Shot Ivory Park taxi group boss remembered
Preaching and music could not lift the spirit of taxi industry representatives who packed the Rabie Ridge hall in Midrand yesterday to mourn the death of Ivory Park Taxi Association (Ipta) vice-chairperson Sam Sibisi.
Taxi bosses, officials of the City of Johannesburg and other leaders in the community described Sibisi as a man who had dedicated his life to the taxi industry.
Gospel groups took turns singing famous hymns, trying to lift the mood of the memorial which was heavy as yet again the taxi industry mourned one of its members who had been gunned down.
Programme director Sihle Ndlovu even admitted how difficult it was for him to lead the service. "Brethren, it is difficult but we are trying to be strong," Ndlovu said.
Sibisi was gunned down at his Ivory Park home on December 11 in front of his children.
Police said a vehicle came by his house and occupants opened fire before it sped off. No arrests have been made.
At the hall there was a huge police presence, including armed security guards.
Sam Sikhweni, the route manager for Ipta, called for a solution to the killings in the taxi industry. "Is there no table where we can sit and talk and find a solution as a people? On Christmas people go home to be happy but we are crying every year because our members are being killed."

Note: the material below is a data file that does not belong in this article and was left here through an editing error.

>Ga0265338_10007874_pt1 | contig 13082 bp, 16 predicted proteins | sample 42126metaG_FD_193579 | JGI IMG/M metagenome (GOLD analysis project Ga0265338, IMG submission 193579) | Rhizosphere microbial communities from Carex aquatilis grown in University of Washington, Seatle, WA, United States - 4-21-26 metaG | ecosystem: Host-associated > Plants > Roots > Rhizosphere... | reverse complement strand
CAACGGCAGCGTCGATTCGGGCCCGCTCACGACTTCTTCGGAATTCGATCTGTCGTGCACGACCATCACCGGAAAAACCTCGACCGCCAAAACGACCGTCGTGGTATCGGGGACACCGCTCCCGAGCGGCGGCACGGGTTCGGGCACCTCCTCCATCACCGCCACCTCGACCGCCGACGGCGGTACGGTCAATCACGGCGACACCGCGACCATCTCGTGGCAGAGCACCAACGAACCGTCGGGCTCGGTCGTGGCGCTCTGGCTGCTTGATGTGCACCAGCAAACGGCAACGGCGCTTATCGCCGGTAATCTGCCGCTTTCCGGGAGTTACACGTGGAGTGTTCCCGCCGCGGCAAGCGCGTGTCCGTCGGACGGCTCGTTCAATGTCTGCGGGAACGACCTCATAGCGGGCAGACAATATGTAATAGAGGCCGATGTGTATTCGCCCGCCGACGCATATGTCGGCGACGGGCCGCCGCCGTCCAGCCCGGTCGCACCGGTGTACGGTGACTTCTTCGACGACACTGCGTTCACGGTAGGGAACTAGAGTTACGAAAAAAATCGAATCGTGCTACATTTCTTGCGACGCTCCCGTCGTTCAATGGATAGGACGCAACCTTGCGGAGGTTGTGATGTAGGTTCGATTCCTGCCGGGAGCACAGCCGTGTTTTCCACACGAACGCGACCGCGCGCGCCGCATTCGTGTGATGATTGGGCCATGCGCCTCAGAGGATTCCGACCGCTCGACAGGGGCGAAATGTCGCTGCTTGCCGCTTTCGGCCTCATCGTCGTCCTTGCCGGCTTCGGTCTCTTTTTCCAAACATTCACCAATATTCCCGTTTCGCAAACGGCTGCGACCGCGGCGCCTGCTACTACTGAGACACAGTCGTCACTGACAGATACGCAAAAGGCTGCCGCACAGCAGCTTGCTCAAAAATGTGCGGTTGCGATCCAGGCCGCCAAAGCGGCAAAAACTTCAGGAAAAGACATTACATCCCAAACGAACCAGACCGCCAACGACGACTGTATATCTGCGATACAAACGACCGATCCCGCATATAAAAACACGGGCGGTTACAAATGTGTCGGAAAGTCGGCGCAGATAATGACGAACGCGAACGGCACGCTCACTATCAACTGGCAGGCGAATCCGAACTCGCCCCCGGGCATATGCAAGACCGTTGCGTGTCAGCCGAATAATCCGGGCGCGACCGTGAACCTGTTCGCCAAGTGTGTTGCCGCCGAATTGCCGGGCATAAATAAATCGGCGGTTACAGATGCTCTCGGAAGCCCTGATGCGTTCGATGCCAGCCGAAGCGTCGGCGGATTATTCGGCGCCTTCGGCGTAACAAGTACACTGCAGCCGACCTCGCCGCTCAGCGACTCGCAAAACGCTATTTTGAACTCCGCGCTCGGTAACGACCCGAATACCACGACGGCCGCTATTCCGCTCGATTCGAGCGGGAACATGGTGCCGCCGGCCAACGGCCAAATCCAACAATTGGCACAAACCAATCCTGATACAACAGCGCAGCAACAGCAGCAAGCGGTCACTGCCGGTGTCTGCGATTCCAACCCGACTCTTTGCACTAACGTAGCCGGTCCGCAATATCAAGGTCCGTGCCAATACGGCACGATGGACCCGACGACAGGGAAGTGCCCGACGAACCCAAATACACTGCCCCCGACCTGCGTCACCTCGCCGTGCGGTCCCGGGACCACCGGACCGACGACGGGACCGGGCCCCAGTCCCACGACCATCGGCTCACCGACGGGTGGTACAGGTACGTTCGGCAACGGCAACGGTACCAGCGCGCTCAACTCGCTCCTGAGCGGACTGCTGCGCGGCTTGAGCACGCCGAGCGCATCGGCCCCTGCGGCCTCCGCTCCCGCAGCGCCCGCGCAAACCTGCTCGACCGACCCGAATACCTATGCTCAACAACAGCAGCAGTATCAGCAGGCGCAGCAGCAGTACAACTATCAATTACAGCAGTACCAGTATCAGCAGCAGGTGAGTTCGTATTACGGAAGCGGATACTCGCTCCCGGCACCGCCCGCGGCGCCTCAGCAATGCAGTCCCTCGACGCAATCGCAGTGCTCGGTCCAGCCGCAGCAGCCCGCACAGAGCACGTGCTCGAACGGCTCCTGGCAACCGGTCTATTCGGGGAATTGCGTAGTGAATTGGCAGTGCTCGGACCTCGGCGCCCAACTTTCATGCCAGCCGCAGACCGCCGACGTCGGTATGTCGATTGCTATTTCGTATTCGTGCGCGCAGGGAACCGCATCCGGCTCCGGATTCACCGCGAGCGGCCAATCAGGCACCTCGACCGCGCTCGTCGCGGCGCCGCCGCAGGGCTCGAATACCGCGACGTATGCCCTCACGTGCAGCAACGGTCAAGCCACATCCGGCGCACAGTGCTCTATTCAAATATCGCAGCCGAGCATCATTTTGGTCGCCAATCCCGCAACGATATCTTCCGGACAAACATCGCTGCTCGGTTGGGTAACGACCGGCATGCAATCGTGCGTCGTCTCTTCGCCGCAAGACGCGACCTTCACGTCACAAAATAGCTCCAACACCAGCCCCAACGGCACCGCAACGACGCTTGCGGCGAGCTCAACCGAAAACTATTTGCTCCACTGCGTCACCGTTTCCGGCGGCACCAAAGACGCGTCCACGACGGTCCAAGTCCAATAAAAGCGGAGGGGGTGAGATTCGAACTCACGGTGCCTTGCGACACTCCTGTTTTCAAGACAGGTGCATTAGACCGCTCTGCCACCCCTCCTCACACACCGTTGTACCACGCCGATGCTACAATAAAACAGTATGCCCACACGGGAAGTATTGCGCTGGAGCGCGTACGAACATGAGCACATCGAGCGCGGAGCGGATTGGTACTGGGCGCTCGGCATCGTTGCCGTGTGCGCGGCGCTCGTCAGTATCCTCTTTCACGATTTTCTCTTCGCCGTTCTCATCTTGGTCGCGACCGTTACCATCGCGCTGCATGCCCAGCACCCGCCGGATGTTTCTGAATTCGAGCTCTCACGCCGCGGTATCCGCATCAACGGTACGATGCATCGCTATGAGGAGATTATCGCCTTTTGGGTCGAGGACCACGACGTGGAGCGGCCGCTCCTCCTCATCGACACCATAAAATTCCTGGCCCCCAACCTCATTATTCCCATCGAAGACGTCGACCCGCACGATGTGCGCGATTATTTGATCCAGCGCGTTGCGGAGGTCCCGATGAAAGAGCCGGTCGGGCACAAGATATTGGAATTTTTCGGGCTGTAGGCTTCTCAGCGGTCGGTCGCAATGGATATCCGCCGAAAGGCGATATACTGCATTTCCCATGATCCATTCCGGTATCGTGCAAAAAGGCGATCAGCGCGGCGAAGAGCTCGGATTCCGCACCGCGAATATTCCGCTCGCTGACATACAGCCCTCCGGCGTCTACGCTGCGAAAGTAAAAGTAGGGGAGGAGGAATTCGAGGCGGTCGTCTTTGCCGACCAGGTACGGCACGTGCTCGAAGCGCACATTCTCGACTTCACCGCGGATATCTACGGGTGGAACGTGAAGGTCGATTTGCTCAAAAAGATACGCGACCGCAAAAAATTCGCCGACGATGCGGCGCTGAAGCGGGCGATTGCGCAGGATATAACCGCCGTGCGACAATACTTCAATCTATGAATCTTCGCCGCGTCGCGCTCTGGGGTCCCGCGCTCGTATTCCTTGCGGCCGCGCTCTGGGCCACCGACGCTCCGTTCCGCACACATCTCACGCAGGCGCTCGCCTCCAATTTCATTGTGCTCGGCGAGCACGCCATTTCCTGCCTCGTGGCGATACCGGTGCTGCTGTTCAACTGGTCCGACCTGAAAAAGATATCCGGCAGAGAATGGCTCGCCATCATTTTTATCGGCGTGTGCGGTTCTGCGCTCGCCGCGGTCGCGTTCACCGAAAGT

One of the mourners described Sibisi as a man who wanted everything to be done by the book. "Our knees are shaking," said the woman, identified as Mam Bhengu. "I wish you (media) could pray for us so that what is happening is resolved. It is enough,"
Just four months ago, the taxi industry gathered at the same hall to remember Ipta's drivers and their friends who were killed when their Toyota Quantum was ambushed between Colenso and Weenen in northern KwaZulu-Natal.
A total of 13 people were killed while they were returning from a funeral of a taxi owner who had also been gunned down.
Two people who were also in the vehicle miraculously survived the hail of bullets that rattled the vehicle.
Yesterday, priests and other speakers urged the taxi industry to go down on its knees and ask for God's intervention to stop the killings.
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